Bhagavad Gita, the integral part of Mahabharta needs a special mention for its message to the mankind. The message of Bhagavad Gita is that either you can perform your actions with attachment thinking that you are the doer or you can perform the same without attachment by thinking that God/Nature is performing the actions. This unattached performance of actions has been called Yagya or Karma Yog in the Gita. Those who perform their actions for the sake of Yagya or by way of Karma Yog will be freed from the bonds of actions. They will be freed from the attributes of Sattav, Rajas and Tamas (purity, passion and delusion) and attain the supreme Bhava of God, which will make them imperishable beings. They will be freed from sorrow, old age and death and will attain immortality. This unattached performance of actions is the true Karma  which will not only fulfill all desires but will also transform us and make us one with God. This thought that perhaps originated 5000 years before has relevance even in today’s modern world, and that is the reason why its universality has been maintained through various ages and in various languages.

At a much later stage when Jainism and Buddhism started flourishing in India, say around 600 B.C. onwards, the religious texts and teachings first reached in different corners of India in Pali-Sanskrit which was simultaneously translated and appropriated in various Indian languages (bhasha).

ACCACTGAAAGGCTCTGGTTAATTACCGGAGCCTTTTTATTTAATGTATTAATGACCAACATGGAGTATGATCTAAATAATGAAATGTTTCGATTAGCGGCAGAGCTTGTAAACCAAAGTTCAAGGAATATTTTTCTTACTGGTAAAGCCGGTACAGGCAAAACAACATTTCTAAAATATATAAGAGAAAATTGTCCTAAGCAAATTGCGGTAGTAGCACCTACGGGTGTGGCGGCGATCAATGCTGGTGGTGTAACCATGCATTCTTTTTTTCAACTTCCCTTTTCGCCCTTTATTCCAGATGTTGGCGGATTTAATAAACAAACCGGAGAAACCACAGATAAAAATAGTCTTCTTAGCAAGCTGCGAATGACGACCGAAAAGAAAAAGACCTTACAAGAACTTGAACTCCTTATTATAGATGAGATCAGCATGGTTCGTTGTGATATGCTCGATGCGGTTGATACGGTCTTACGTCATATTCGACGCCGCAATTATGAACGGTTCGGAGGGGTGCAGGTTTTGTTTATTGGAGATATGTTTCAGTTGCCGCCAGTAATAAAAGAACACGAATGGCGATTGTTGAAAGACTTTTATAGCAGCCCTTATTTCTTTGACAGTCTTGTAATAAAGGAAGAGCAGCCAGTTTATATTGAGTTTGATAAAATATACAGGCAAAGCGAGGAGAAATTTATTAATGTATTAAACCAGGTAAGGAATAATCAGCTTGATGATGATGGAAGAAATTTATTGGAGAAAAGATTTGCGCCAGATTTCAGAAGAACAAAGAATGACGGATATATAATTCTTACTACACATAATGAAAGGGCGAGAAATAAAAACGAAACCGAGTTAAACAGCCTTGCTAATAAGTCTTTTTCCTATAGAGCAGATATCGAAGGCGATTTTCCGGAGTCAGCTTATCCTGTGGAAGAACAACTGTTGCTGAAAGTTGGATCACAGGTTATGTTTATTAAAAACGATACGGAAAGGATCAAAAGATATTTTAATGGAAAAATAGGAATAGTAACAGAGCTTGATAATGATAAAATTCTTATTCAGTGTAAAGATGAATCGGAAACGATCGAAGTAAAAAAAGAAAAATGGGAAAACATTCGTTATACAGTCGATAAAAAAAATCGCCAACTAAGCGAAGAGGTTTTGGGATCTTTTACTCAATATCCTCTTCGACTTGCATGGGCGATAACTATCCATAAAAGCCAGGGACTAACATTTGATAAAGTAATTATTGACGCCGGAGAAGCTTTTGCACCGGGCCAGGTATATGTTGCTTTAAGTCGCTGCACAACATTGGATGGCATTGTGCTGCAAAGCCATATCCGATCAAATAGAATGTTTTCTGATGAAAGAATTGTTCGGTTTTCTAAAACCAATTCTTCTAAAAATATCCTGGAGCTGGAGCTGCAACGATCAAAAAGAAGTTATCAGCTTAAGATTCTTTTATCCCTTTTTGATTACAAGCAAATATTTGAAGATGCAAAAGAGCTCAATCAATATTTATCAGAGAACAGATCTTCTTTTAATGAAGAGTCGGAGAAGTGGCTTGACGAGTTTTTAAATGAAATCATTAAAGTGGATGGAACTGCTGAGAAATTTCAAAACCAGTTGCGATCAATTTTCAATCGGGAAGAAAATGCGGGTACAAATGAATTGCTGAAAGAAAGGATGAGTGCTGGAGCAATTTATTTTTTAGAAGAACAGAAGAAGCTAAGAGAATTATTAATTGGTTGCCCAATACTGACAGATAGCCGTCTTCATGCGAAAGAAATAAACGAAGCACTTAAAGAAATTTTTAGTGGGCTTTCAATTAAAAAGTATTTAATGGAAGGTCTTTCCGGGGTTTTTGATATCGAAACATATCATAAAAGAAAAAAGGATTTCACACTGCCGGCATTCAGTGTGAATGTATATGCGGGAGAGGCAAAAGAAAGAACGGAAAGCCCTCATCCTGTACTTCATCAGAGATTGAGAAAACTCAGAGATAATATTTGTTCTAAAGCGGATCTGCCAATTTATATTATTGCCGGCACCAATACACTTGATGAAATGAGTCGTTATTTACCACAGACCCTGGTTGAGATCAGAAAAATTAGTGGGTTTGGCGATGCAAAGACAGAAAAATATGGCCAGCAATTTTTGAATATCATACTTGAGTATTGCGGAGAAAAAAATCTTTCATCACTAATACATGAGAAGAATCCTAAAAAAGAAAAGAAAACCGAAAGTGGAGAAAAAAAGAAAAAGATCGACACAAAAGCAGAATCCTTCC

In 230 B.C. during Maurya rule, Buddhism received a great impetus when King Ashoka after having won various wars underwent untold sufferings, especially after his victory over Kalinga, and then embraced Buddhism after renouncing war forever. Ashoka’s patronage of Buddhism played a great role in having a profound influence on the Indian subcontinent and beyond. It began with his practical approach towards the humane ideals. In his zeal to propagate peace, he dispatched Buddhist emissaries to Burma, Ceylon, Afghanistan, Nepal, Mesopotamia, Syria, China, Tibet, Egypt, Persia and Macedonia. Moreover, he is said to have sent his son Mahindra’s daughter Sanghamitra to Ceylon to spread Buddhism. During this period, the Buddhist scriptures were widely translated into Indian Bhashas and languages of neighbouring countries as well. The popularity of Buddhism under the Mauryas led to the establishment of many Buddhist centres at places like the present day Andhra Pradesh, Maharashtra, Kashmir, Madhya Pradesh, Varanasi, Orissa, Mysore and Karnataka.